In this week’s issue… Mansfield TVs recover from fire – CNY TV station signing off – Remembering NY’s Dague, PA’s Mace – Morning show changes in Philly, LI – Cutbacks claim Bell talkers in Canada
By SCOTT FYBUSH
*The pictures from VERMONT‘s tallest peak Tuesday morning were terrifying: the TV/FM tower complex that Burlington-market broadcasters had spent decades and millions of dollars building and rebuilding was on fire.
It’s a different era up on Mount Mansfield these days, of course. As recently as a few years ago, a fire there would have had an immediate response from the WCAX-TV (Channel 3) engineers who were still living up on the mountain 24/7. But these days, the site runs unattended most of the time – and so it was mostly shaky telephoto images that gave us our first looks at what was burning.
What was burning, it turns out, was the top antenna on one of the two 2008-vintage towers up there, the one that is shared by WCAX (RF 20) and WPTZ (Channel 5/RF 14, plus channel-share WNNE 31.) Almost a week later, we still don’t really know what set the antenna on fire, but we know that the other stations on the towers got lucky, because the fire didn’t damage the shared FM antenna just below the WCAX/WPTZ antenna, used by Vox’s WEZF (92.9) and Vermont Public Radio’s WVPS (107.9). Nor was there any damage to the antenna on the other tower just a few yards away, used by WVNY (Channel 22) and WFFF (Channel 44).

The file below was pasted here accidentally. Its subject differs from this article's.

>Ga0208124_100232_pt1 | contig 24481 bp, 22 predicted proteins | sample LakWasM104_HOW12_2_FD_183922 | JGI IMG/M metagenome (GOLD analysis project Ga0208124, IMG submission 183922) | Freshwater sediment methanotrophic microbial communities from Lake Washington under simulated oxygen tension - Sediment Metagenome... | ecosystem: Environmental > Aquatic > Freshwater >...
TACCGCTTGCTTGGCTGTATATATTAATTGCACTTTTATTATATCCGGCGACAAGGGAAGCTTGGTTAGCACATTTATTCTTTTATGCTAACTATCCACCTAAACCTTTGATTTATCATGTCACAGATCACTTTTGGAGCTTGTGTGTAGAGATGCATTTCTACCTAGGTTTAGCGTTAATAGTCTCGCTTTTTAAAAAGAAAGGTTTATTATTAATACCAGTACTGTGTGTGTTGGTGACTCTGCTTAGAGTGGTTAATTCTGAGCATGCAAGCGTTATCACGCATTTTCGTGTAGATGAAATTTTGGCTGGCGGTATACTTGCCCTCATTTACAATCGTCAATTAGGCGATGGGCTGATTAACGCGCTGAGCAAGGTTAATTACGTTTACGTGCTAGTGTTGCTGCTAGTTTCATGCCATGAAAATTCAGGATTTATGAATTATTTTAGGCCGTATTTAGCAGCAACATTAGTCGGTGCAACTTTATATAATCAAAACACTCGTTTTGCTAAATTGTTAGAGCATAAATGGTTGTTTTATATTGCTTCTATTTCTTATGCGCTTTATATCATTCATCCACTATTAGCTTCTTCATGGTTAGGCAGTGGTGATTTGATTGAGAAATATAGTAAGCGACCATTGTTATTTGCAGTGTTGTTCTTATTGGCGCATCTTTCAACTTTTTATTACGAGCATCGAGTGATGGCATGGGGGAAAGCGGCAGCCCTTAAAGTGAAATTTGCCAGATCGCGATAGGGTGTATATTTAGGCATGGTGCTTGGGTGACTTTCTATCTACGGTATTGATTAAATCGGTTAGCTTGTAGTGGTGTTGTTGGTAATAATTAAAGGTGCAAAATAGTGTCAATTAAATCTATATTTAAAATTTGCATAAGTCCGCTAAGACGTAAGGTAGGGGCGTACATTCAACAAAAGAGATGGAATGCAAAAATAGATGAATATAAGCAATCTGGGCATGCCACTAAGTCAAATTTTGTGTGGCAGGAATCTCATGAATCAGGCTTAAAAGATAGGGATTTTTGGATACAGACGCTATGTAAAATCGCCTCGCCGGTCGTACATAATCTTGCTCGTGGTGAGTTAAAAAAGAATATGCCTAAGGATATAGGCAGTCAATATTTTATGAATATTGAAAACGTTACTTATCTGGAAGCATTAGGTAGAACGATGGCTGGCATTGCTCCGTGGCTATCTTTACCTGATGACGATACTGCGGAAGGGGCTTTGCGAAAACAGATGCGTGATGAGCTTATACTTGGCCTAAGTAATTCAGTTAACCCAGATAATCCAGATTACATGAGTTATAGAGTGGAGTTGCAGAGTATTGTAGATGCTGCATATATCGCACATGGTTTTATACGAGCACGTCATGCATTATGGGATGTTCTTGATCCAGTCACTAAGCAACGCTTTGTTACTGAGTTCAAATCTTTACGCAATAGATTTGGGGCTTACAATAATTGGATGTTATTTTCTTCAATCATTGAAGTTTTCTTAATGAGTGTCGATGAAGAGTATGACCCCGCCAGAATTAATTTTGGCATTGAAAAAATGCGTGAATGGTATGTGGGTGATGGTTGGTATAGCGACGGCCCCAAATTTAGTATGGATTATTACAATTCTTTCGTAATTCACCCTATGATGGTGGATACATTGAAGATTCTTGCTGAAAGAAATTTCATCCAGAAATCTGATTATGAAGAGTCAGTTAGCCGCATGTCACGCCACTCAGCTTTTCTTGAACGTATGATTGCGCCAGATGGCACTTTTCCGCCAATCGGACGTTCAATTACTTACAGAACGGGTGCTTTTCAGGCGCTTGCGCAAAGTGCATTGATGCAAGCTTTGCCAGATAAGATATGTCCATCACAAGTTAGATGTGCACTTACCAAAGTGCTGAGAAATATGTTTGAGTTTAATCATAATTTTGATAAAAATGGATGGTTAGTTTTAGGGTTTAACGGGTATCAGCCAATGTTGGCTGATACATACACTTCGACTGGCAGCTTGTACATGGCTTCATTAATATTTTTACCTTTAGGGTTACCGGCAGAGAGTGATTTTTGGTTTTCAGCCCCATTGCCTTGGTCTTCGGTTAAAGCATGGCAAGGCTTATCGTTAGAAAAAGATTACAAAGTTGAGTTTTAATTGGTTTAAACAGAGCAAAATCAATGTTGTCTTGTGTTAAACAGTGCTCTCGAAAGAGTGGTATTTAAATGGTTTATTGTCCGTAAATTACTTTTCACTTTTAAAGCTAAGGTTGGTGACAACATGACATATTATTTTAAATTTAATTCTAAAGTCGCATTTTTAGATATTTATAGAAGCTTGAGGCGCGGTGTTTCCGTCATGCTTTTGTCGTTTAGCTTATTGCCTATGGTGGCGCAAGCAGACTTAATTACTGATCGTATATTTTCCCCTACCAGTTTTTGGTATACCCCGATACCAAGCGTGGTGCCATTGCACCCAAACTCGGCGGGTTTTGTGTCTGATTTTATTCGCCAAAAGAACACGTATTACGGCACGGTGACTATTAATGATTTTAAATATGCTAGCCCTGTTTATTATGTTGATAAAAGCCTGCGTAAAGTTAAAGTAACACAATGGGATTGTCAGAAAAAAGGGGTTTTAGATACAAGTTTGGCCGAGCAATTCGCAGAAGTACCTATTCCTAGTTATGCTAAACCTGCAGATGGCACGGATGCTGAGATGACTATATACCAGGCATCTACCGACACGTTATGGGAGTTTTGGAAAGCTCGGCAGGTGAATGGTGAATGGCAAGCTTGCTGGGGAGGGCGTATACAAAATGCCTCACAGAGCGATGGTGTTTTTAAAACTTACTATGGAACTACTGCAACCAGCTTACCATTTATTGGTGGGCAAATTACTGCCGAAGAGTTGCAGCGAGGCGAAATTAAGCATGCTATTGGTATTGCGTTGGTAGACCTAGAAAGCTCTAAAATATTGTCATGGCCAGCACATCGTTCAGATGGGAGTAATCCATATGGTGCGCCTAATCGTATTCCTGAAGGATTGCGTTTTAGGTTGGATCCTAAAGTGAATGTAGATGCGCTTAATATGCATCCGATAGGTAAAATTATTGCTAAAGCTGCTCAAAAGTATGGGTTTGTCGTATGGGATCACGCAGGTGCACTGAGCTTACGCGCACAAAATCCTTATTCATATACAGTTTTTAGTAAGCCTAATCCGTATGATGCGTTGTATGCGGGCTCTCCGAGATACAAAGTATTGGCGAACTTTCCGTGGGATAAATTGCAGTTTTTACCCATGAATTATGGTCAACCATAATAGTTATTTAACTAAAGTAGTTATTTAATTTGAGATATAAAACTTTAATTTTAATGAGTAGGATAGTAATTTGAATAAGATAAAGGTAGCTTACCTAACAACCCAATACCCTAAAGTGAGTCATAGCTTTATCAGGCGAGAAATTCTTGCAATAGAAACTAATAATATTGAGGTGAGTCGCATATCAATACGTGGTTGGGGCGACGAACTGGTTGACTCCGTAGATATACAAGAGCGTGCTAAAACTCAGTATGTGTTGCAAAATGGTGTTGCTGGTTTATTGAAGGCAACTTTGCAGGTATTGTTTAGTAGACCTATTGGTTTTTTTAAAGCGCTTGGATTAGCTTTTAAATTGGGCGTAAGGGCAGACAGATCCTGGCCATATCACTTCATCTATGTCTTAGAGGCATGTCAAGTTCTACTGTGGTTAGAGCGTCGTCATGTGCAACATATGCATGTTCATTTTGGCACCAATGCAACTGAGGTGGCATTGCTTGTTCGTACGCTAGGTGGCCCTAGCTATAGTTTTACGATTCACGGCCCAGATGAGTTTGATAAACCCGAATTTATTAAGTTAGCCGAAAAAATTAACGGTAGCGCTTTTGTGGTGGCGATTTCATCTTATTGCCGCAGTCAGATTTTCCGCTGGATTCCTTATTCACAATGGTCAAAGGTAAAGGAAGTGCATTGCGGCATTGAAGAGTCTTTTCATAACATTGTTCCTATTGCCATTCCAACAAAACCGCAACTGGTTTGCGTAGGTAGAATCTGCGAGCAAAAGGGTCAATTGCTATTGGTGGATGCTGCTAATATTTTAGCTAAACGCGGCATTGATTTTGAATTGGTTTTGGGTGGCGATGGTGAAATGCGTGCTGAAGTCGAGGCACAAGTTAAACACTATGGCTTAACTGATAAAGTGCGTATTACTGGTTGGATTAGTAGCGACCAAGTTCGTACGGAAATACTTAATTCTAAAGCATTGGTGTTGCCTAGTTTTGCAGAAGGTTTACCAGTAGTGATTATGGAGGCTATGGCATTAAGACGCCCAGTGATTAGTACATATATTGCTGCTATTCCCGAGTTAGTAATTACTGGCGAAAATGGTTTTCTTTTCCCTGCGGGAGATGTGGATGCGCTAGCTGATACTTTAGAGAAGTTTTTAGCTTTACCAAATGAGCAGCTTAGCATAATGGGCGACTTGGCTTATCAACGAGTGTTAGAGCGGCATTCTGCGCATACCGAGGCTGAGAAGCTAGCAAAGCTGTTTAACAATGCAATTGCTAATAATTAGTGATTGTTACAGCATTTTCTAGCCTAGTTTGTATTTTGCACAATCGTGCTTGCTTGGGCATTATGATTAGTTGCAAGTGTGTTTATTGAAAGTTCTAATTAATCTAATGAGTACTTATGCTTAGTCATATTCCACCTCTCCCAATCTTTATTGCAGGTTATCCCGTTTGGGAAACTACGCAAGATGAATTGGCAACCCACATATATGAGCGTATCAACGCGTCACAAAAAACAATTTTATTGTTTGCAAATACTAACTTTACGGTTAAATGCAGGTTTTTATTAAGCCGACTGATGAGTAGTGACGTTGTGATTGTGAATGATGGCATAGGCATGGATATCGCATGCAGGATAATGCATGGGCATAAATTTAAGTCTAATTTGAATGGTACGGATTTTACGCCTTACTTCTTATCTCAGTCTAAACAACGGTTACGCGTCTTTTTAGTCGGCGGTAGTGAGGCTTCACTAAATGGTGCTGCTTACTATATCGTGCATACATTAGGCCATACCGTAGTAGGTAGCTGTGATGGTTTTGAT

That was cold comfort to Gray’s WCAX and Hearst’s WPTZ, though, because once the fire took out their antenna on Tuesday, their signals vanished from the sets of over-the-air viewers and anyone watching a cable or satellite signal that depended on the OTA signals from those stations. In the aftermath, WCAX and WPTZ restored their signals fairly quickly to some cable providers as well as to DirecTV and Dish; other smaller cable companies had to wait a little longer, and then there’s Canada, where cable systems in Montreal and around Quebec that normally get CBS and NBC from WCAX and WPTZ ended up with alternate feeds from Boston and other US markets.
What happens now? A permanent replacement for the damaged antenna will take a while, especially with winter already firmly setting in up on Mount Mansfield. Instead, WCAX and WPTZ quickly secured a temporary broadband antenna from Dielectric and arranged for a crew (no easy feat during the repack!) to be rushed up to the site to get it installed. (“Physically, this effort is like trying to hang a school bus in the sky and making sure it doesn’t fall. But we have to build the school bus, too,” is the way WCAX explained it in their note to viewers.)
Work on the temporary antenna started Friday and is expected to wrap up in the next few days, which should restore the stations to nearly all their viewers for the winter as they await a full-power permanent fix next spring.
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